Judge them by what happens, not what might have. When it comes to Julia Gillard, when you are hot, you’re hot, and when you’re not, you’re not. And for us in the media it appears the choice is that she is not. Today the PM is being criticised not for something she has done but for something she perhaps briefly thought of doing. It is a weird political world.

There would have been some rough justice. Bob Carr was all set to enter federal Parliament when the true extent of NSW Labor’s defeat in 1988, and the unpopularity of one Laurie Brereton, interfered. The party controllers had promised him the seat of Lionel Bowen when that former deputy prime minister retired as a member of the House of Representatives with Brereton anointed to become the next state party leader. Plans were changed and the roles were swapped after the judgment was made that Carr might be able to return state Labor to government while under Brereton that would not be possible.

It’s the statins fault. Don’t blame me if my memory has failed me in recalling that snippet of history for now I have an excuse. US regulators have announced that prescription cholesterol-lowering drugs can cause dementia and memory impairment. And here was I until this morning thinking that it was just growing old!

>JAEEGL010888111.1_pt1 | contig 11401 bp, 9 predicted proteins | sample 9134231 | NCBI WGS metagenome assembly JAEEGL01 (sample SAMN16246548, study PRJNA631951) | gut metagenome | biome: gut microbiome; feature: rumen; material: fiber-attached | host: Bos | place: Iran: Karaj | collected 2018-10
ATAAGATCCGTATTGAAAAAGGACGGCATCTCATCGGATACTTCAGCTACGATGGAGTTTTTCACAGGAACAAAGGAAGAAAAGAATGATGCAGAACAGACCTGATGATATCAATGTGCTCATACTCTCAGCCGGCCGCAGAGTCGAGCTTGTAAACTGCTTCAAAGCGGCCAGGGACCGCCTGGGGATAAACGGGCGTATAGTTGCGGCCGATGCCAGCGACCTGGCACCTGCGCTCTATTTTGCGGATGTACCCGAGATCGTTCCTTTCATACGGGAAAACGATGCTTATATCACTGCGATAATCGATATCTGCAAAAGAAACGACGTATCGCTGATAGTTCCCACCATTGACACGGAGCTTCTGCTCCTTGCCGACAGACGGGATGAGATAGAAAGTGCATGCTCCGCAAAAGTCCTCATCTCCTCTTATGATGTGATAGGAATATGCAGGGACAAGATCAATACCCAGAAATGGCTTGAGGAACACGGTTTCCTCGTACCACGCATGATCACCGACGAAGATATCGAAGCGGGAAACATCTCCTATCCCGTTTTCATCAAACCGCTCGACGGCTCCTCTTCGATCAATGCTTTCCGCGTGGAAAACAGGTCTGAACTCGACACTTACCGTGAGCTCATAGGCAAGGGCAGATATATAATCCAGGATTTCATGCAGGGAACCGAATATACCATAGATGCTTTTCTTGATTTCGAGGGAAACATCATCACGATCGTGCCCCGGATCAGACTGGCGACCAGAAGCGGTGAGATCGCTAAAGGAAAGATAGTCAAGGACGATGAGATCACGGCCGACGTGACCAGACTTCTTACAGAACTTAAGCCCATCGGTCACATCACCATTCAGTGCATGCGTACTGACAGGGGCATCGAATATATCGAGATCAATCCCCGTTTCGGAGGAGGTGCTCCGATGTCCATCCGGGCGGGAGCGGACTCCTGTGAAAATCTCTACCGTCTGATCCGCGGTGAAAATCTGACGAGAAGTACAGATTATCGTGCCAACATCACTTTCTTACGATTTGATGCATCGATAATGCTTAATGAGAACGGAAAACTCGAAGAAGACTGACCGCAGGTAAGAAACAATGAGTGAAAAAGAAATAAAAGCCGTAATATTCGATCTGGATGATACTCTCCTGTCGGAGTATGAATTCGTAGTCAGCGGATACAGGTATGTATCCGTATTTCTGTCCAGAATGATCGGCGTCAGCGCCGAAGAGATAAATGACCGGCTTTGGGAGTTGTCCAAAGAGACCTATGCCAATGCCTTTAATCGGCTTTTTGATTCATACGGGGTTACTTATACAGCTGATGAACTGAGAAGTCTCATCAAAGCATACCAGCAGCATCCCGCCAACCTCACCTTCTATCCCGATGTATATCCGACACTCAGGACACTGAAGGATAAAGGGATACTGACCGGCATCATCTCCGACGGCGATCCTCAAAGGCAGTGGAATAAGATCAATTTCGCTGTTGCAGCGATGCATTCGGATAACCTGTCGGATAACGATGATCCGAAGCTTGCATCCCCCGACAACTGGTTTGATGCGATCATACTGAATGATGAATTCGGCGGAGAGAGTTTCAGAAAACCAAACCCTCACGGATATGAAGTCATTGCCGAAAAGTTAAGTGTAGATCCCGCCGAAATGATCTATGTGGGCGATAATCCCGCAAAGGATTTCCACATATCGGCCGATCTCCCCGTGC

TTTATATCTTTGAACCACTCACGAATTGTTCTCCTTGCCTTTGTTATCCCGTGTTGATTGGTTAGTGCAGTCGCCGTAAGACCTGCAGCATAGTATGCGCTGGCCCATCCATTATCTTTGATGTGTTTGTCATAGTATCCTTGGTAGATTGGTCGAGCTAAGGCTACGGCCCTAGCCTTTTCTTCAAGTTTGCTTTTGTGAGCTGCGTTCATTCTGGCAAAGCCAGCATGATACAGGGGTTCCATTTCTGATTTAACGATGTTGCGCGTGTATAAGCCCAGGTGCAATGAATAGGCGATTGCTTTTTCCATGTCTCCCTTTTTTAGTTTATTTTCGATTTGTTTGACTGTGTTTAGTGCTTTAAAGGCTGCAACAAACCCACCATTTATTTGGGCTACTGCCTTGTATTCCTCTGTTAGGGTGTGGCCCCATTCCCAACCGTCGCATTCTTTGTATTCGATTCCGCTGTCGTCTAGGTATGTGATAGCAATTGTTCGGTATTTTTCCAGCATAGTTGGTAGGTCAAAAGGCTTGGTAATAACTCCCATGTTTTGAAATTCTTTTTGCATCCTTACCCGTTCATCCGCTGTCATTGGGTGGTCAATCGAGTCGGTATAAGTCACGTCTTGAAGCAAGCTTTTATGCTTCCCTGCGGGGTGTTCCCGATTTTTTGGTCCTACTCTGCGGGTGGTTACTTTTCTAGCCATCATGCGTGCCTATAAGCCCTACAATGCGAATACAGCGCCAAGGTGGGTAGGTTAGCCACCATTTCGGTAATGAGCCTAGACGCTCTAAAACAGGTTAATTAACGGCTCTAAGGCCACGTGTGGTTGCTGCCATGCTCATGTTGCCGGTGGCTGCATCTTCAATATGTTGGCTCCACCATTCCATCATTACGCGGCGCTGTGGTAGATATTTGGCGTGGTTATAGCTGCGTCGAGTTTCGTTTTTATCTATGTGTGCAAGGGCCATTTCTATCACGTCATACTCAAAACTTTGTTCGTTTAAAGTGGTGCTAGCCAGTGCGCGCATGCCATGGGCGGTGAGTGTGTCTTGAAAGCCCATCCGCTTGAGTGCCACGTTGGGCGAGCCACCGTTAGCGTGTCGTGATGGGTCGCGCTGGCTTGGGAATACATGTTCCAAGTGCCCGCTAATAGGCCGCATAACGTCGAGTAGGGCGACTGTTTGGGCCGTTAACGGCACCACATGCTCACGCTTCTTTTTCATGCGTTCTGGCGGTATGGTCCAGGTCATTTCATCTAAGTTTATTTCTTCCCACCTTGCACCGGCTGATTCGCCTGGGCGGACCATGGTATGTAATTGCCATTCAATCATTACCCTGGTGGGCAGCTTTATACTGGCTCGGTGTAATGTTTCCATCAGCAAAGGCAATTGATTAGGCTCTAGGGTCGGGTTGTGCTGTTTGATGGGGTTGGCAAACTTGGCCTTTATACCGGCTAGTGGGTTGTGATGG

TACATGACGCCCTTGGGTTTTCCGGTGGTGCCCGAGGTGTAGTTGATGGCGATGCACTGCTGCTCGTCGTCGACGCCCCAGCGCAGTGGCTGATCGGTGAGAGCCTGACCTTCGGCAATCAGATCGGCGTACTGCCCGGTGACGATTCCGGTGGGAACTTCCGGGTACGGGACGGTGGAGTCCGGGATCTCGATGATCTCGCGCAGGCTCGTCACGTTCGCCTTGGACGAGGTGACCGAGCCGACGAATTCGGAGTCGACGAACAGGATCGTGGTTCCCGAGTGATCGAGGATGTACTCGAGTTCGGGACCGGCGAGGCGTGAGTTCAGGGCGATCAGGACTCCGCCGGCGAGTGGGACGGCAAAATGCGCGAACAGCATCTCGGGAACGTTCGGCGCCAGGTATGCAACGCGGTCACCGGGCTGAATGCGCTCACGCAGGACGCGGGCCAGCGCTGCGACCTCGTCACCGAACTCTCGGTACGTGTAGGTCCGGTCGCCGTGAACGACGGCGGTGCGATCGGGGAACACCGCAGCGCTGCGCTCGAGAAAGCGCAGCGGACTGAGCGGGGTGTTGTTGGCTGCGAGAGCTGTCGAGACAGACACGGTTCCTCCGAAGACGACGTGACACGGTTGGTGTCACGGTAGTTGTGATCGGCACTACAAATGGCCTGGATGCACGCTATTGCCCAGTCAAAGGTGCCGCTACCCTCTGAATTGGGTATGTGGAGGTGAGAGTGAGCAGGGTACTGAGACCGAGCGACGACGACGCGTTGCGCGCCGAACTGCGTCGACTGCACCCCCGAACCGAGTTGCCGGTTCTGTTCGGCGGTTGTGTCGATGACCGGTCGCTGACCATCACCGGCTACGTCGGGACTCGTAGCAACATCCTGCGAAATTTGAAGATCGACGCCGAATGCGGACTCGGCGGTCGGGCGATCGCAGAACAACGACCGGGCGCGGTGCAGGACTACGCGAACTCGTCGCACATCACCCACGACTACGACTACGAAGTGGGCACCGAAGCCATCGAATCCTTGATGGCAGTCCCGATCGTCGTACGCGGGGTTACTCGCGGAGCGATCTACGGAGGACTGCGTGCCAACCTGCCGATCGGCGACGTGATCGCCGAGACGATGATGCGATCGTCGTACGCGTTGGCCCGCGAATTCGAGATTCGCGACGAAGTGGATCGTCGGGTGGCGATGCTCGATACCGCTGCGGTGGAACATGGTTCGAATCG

We have a clear favourite again. The Mitt Romney victory in Michigan might have been narrow but it was enough to see him installed again as the clear favourite to become the Republican presidential candidate.

The Crikey Republican Indicator now has Romney at 82%, Rick Santorum 6%, Newt Gingrich 4%, Ron Paul 3%, Jeb Bush 3% and all others 2%.

Bob should be happy. The Katter team of candidates for the Queensland election should be happy with the negative approach that Labor is taking to campaigning. I doubt that much of the mud being thrown will actually stick to Campbell Newman but combined with the federal Labor leadership shenanigans there is a chance that it will sour voters with Main St.

Peter Fray

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